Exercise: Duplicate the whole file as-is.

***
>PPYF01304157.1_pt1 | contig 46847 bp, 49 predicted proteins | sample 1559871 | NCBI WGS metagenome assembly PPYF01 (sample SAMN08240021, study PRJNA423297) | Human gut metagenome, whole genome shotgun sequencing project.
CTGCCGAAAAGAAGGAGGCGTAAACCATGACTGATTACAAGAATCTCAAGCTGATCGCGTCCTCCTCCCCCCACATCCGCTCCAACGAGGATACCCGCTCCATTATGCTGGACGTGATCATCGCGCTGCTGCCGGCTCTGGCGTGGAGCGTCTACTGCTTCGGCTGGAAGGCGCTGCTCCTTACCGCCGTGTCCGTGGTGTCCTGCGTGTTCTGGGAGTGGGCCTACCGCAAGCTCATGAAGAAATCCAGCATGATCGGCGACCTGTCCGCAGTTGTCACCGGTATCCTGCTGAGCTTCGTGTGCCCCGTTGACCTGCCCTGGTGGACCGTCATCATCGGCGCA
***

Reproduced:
>PPYF01304157.1_pt1 | contig 46847 bp, 49 predicted proteins | sample 1559871 | NCBI WGS metagenome assembly PPYF01 (sample SAMN08240021, study PRJNA423297) | Human gut metagenome, whole genome shotgun sequencing project.
CTGCCGAAAAGAAGGAGGCGTAAACCATGACTGATTACAAGAATCTCAAGCTGATCGCGTCCTCCTCCCCCCACATCCGCTCCAACGAGGATACCCGCTCCATTATGCTGGACGTGATCATCGCGCTGCTGCCGGCTCTGGCGTGGAGCGTCTACTGCTTCGGCTGGAAGGCGCTGCTCCTTACCGCCGTGTCCGTGGTGTCCTGCGTGTTCTGGGAGTGGGCCTACCGCAAGCTCATGAAGAAATCCAGCATGATCGGCGACCTGTCCGCAGTTGTCACCGGTATCCTGCTGAGCTTCGTGTGCCCCGTTGACCTGCCCTGGTGGACCGTCATCATCGGCGCA